The psychosocial impacts of chemotherapy have become more significant for patients than physical side effects such as nausea and vomiting, according to the preliminary results of a study presented at the European Society for Medical Oncology (ESMO) 2017 Congress.
The new study shows that perceptions of chemotherapy side effects in breast and ovarian cancer patients change not only over time, but also throughout the course of treatment.
“With the most recent analysis dating back to 2002, we felt it was time to collect new data and update the interview format,” said study author Dr. Beyhan Ataseven from Kliniken Essen Mitte Evang, Huyssens-Stiftung in Essen, Germany.
“Living conditions have changed, and so have the accompanying therapies linked to chemotherapy. As doctors, we want to know what our patients care about,” she said.
Contrary to previous studies, the researchers focused exclusively on breast and ovarian cancer patients and added a longitudinal analysis by carrying out three separate interviews before, during, and at the end of their chemotherapy.
At each interview, 141 patients scheduled for or undergoing chemotherapy were presented with two groups of cards featuring physical and non-physical side effects. The patients selected their five most burdensome symptoms in each group and ranked them by importance. Out of these 10 main side effects, they were then asked to select the five most significant ones and to rank these as well.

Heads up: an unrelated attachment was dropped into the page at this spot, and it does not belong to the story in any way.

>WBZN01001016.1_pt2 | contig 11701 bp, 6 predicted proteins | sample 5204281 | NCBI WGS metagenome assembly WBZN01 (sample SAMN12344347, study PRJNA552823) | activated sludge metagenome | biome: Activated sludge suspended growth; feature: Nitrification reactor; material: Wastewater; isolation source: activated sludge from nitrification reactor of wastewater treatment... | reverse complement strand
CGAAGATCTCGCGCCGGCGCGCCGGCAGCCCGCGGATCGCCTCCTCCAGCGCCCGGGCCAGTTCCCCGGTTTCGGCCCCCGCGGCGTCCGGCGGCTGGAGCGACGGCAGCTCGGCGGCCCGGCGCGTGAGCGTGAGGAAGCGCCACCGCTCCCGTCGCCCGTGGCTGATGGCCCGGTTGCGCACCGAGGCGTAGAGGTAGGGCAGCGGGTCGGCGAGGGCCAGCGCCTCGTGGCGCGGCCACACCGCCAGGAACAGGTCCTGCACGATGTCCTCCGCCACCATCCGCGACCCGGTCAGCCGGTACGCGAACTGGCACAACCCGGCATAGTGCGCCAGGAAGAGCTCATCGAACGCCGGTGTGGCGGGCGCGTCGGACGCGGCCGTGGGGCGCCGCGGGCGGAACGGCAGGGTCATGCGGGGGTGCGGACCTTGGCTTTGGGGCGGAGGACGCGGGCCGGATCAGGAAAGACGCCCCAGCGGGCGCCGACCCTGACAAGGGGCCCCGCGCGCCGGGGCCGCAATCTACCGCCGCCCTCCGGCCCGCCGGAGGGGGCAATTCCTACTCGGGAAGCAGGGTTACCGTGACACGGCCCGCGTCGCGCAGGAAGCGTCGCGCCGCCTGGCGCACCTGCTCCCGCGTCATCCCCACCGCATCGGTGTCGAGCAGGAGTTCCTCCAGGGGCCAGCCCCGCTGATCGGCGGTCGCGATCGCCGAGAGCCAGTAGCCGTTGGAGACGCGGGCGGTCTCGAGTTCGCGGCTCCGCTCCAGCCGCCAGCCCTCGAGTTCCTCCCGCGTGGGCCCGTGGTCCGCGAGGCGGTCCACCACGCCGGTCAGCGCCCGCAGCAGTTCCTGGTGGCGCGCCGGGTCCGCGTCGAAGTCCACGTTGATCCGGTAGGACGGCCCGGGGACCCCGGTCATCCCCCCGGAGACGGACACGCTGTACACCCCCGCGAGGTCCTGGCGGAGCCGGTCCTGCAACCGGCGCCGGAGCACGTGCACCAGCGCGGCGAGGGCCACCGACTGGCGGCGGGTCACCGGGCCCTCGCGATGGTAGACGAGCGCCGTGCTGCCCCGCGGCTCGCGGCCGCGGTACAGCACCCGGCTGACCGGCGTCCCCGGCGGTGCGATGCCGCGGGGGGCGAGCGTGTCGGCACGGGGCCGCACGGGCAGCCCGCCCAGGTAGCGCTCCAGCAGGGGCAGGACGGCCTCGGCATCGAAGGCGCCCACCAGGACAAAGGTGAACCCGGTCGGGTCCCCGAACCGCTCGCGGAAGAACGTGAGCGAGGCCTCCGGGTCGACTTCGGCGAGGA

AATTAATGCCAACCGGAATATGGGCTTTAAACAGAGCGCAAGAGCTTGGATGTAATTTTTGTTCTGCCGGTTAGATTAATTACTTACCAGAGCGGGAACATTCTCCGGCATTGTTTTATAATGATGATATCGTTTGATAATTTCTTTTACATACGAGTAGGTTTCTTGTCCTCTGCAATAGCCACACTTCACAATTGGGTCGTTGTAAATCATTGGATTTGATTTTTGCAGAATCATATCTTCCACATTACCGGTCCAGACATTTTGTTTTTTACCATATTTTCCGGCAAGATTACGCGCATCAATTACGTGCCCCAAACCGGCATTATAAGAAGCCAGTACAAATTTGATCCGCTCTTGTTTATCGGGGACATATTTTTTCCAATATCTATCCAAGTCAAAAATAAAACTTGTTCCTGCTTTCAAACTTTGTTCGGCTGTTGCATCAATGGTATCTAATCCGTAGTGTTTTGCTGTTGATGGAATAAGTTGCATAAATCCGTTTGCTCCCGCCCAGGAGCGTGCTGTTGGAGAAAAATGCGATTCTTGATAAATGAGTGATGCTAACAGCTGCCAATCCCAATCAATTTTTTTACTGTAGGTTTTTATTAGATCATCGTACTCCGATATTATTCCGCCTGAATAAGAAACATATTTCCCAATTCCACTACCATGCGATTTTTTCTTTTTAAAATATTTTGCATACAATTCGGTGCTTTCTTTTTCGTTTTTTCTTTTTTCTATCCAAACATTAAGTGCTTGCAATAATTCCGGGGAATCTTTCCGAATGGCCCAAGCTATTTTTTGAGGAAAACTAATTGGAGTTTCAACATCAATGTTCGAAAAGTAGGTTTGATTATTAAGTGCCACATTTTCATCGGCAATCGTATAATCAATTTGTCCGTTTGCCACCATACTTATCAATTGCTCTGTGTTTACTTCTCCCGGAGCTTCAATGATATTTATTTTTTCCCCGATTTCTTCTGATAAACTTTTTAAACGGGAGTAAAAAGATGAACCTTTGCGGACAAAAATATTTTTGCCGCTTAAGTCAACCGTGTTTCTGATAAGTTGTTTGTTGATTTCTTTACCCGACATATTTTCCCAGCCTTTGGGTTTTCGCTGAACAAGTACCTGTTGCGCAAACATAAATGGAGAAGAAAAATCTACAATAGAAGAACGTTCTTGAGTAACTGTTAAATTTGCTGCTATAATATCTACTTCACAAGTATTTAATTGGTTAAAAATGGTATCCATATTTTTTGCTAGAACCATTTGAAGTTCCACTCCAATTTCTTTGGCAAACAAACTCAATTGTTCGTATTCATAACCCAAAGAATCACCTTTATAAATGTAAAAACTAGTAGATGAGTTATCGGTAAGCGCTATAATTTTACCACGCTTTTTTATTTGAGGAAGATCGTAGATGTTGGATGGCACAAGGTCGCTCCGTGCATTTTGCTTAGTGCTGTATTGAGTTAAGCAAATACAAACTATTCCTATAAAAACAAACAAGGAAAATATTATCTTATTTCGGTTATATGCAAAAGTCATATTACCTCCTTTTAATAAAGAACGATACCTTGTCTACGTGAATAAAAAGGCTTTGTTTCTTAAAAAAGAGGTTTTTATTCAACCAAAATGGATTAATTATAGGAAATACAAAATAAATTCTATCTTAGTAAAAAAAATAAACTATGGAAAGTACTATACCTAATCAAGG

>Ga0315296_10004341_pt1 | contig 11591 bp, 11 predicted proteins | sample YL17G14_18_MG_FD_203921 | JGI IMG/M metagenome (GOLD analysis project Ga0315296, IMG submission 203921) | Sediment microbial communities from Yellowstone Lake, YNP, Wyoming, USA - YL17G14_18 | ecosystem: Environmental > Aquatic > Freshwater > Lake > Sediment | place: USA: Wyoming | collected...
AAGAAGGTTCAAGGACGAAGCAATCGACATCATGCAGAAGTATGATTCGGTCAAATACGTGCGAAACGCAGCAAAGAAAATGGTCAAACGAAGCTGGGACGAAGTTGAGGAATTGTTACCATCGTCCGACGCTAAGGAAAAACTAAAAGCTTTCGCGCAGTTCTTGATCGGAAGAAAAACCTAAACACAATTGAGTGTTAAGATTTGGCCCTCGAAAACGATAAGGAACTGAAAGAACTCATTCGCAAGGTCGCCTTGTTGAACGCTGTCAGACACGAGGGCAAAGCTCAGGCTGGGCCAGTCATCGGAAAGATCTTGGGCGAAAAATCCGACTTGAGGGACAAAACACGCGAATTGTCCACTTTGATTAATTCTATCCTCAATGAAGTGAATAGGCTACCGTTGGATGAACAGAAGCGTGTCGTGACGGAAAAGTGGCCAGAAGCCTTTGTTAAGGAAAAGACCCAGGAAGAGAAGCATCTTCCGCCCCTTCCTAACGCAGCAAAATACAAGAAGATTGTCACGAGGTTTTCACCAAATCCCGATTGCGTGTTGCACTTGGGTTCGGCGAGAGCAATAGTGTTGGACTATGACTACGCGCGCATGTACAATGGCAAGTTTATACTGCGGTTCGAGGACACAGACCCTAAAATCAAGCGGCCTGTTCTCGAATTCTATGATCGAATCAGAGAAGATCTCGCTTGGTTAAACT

“What we found is that, on the one hand, side effects like nausea and vomiting are no longer a major problem for patients,” said Ataseven. “This can be explained by the fact that modern medication against these symptoms is very effective.
“On the other hand, hair loss is still a persistent, unsolved issue that particularly affects patients at the start of their treatment. As time passes and patients get used to this, however, their concerns evolve and other side effects become more significant.”
Ataseven said the most difficult side effects these patients deal with are sleep disorders — which become increasingly important over time — and anxiety about the effects of their illness on their partner or family, which persists as a top issue.
“As doctors, these findings might lead us to consider possible improvements to the accompanying therapies we offer our patients,” she said. “For instance, sleeping tablets were not until now a part of the routine regimen. There is also a clear case for providing stronger psychological support to address patients’ social anxieties and family-related concerns.”